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How can I convert the str representation of a dict, such as the following string, into a dict?

s = "{'muffin' : 'lolz', 'foo' : 'kitty'}"

I prefer not to use eval. What else can I use?

The main reason for this, is one of my coworkers classes he wrote, converts all input into strings. I'm not in the mood to go and modify his classes, to deal with this issue.

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5 Answers 5

up vote 279 down vote accepted

Starting in Python 2.6 you can use the built-in ast.literal_eval:

>>> import ast
>>> ast.literal_eval("{'muffin' : 'lolz', 'foo' : 'kitty'}")
{'muffin': 'lolz', 'foo': 'kitty'}

This is safer than using eval. As its own docs say:

>>> help(ast.literal_eval)
Help on function literal_eval in module ast:

literal_eval(node_or_string)
    Safely evaluate an expression node or a string containing a Python
    expression.  The string or node provided may only consist of the following
    Python literal structures: strings, numbers, tuples, lists, dicts, booleans,
    and None.

For example:

>>> eval("shutil.rmtree('mongo')")
Traceback (most recent call last):
  File "<stdin>", line 1, in <module>
  File "<string>", line 1, in <module>
  File "/opt/Python-2.6.1/lib/python2.6/shutil.py", line 208, in rmtree
    onerror(os.listdir, path, sys.exc_info())
  File "/opt/Python-2.6.1/lib/python2.6/shutil.py", line 206, in rmtree
    names = os.listdir(path)
OSError: [Errno 2] No such file or directory: 'mongo'
>>> ast.literal_eval("shutil.rmtree('mongo')")
Traceback (most recent call last):
  File "<stdin>", line 1, in <module>
  File "/opt/Python-2.6.1/lib/python2.6/ast.py", line 68, in literal_eval
    return _convert(node_or_string)
  File "/opt/Python-2.6.1/lib/python2.6/ast.py", line 67, in _convert
    raise ValueError('malformed string')
ValueError: malformed string
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3  
That's a nice function I didn't know about! +1 –  Blixt Jun 12 '09 at 18:31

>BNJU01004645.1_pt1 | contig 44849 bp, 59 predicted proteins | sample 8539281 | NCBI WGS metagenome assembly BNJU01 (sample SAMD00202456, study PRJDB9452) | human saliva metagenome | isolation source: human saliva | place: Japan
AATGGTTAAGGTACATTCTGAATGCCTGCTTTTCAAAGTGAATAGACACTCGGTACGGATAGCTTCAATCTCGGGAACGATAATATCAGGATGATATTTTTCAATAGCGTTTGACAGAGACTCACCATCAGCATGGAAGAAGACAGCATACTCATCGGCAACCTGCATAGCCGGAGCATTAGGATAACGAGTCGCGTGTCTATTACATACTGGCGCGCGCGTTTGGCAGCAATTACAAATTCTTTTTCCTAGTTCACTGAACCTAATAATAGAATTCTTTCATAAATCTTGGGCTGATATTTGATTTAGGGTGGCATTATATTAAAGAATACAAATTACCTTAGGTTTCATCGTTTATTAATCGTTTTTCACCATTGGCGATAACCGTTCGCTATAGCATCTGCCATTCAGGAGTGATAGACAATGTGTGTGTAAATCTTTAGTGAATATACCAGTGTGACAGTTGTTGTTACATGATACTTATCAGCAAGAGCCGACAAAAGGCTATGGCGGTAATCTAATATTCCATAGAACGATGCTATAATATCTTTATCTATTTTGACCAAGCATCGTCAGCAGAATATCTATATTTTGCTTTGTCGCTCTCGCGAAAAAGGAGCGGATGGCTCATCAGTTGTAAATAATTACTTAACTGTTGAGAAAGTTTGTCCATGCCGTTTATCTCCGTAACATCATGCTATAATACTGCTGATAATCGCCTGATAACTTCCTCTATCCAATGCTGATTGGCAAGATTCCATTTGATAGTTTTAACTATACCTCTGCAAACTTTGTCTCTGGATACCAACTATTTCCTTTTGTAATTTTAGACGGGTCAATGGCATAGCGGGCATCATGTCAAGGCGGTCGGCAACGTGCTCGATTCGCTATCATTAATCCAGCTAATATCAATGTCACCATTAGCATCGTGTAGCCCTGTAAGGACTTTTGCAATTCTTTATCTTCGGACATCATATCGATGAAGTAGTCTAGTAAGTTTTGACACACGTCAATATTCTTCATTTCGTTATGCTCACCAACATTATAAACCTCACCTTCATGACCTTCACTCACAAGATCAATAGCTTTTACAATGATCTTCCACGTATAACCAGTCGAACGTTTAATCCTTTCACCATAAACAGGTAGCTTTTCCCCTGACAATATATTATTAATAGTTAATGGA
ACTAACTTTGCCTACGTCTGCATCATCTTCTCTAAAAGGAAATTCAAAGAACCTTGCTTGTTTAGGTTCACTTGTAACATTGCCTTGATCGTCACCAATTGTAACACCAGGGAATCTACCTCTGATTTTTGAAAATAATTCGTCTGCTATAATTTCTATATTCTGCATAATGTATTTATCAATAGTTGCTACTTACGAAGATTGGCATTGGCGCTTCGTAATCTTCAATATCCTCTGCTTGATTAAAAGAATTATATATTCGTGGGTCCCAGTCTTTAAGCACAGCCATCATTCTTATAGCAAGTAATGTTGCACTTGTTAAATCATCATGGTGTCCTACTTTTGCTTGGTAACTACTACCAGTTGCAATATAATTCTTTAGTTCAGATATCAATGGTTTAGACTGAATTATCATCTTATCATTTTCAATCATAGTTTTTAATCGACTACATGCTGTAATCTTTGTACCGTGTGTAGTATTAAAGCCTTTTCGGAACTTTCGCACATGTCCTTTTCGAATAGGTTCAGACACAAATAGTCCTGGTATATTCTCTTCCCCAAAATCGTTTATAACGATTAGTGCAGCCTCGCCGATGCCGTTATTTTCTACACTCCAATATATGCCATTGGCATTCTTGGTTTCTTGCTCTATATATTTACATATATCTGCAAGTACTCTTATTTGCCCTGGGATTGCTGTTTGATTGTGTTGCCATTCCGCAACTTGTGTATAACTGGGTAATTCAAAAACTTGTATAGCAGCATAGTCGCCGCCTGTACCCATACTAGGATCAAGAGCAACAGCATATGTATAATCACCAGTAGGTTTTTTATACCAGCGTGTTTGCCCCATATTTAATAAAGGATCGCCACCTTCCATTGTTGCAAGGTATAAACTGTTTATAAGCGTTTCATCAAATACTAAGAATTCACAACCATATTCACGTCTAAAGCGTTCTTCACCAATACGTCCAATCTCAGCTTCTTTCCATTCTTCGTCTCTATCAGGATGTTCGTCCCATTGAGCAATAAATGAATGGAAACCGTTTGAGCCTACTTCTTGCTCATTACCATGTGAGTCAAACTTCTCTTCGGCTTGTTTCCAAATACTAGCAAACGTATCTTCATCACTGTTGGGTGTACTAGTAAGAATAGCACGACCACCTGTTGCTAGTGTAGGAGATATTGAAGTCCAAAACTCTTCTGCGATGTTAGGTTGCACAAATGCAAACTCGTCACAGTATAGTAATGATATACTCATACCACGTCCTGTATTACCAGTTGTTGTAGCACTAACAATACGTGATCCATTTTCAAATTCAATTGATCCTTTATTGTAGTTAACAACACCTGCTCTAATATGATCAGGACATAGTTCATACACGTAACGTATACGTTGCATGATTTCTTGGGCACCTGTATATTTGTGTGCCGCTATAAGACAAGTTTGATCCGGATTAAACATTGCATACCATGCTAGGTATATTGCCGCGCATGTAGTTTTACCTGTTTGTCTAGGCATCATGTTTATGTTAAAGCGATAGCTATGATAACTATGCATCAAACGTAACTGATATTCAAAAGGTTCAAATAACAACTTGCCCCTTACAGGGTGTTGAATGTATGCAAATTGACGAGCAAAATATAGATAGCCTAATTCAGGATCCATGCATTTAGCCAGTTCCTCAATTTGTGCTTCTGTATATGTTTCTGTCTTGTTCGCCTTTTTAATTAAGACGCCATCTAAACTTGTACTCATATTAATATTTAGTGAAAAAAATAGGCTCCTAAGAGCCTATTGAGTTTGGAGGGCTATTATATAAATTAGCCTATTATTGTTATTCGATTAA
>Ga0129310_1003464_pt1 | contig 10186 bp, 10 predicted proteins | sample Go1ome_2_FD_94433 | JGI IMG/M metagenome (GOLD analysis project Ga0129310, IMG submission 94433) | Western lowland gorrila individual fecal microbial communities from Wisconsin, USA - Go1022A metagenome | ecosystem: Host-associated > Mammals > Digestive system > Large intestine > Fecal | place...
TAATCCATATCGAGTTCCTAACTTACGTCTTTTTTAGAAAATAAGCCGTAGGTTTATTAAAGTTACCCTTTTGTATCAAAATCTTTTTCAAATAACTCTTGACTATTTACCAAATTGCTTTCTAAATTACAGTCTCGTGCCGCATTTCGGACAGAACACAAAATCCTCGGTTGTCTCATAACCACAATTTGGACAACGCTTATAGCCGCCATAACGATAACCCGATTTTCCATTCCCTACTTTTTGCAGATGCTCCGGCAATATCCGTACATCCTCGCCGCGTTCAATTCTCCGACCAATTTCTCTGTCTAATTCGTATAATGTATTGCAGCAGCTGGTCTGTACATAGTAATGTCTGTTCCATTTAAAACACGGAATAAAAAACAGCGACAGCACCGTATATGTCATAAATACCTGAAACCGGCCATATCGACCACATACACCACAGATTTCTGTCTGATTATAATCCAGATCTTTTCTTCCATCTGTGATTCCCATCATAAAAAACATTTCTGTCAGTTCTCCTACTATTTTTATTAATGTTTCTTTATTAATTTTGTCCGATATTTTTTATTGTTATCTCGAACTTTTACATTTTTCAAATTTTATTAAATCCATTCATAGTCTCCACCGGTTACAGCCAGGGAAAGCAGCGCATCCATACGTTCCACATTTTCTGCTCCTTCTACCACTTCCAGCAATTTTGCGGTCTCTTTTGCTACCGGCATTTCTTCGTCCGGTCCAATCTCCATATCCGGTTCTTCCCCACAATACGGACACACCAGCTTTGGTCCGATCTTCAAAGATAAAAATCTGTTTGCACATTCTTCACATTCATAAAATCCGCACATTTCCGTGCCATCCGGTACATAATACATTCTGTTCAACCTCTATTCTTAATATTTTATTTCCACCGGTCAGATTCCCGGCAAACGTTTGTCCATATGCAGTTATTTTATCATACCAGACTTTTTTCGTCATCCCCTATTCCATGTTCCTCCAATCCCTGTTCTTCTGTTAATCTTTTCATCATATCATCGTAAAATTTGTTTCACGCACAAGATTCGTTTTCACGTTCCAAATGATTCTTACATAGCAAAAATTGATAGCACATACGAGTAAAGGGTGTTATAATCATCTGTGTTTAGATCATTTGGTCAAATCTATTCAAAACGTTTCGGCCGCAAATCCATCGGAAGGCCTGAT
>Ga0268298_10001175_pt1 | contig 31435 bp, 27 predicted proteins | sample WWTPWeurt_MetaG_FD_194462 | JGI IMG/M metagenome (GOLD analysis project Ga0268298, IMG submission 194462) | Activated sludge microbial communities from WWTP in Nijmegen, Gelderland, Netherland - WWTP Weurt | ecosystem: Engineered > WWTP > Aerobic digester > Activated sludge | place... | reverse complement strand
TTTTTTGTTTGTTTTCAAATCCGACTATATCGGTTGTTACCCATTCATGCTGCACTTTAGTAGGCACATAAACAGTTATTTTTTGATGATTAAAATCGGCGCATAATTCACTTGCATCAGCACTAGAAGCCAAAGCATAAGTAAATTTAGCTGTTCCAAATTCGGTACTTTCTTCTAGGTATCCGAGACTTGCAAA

Thanks, i never knew about that –  UberJumper Jun 12 '09 at 18:34
7  
Why is this a better solution than eval()? –  Triptych Jun 12 '09 at 18:36
    
@Triptych: good question, clarified... –  Jacob Gabrielson Jun 12 '09 at 18:43
9  
makes me cry that we standardized on python 2.4 –  David Berger Jun 12 '09 at 18:46
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If the string can always be trusted, you could use eval (or use literal_eval as suggested; it's safe no matter what the string is.) Otherwise you need a parser. A JSON parser (such as simplejson) would work if he only ever stores content that fits with the JSON scheme.

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Starting in 2.6, simplejson is included in the Python standard library as the json module. –  Eli Courtwright Jun 12 '09 at 18:37
    
Ah, 2.6 seems to be awesome! I've been stuck with 2.5 and have been bad at checking out new features lately... I'll have to read up on all the other new stuff as well I guess =) –  Blixt Jun 12 '09 at 18:47
7  
Yeah, that's a good answer, but note that officially JSON doesn't support single-quoted strings, as given in the original poster's example. –  Ben Hoyt Jun 14 '09 at 21:30
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http://docs.python.org/2/library/json.html

JSON can solve this problem though its decoder wants double quotes around keys and values. If you don't mind a replace hack...

import json
s = "{'muffin' : 'lolz', 'foo' : 'kitty'}"
json_acceptable_string = s.replace("'", "\"")
d = json.loads(json_acceptable_string)
# d = {u'muffin': u'lolz', u'foo': u'kitty'}

NOTE that if you have single quotes as a part of your keys or values this will fail due to improper character replacement. This solution is only recommended if you have a strong aversion to the eval solution.

More about json single quote: jQuery single quote in JSON response

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If you can't use Python 2.6, you can use a simple safeeval implmenentation like http://code.activestate.com/recipes/364469/

It piggybacks on the Python compiler so you don't have to do all the gross work yourself.

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I'm sure that he converts all input into strings just so that it's sanitized for eval(). Why wouldn't you use it in this situation? Otherwise you'll just be recoding functionality that already exists.

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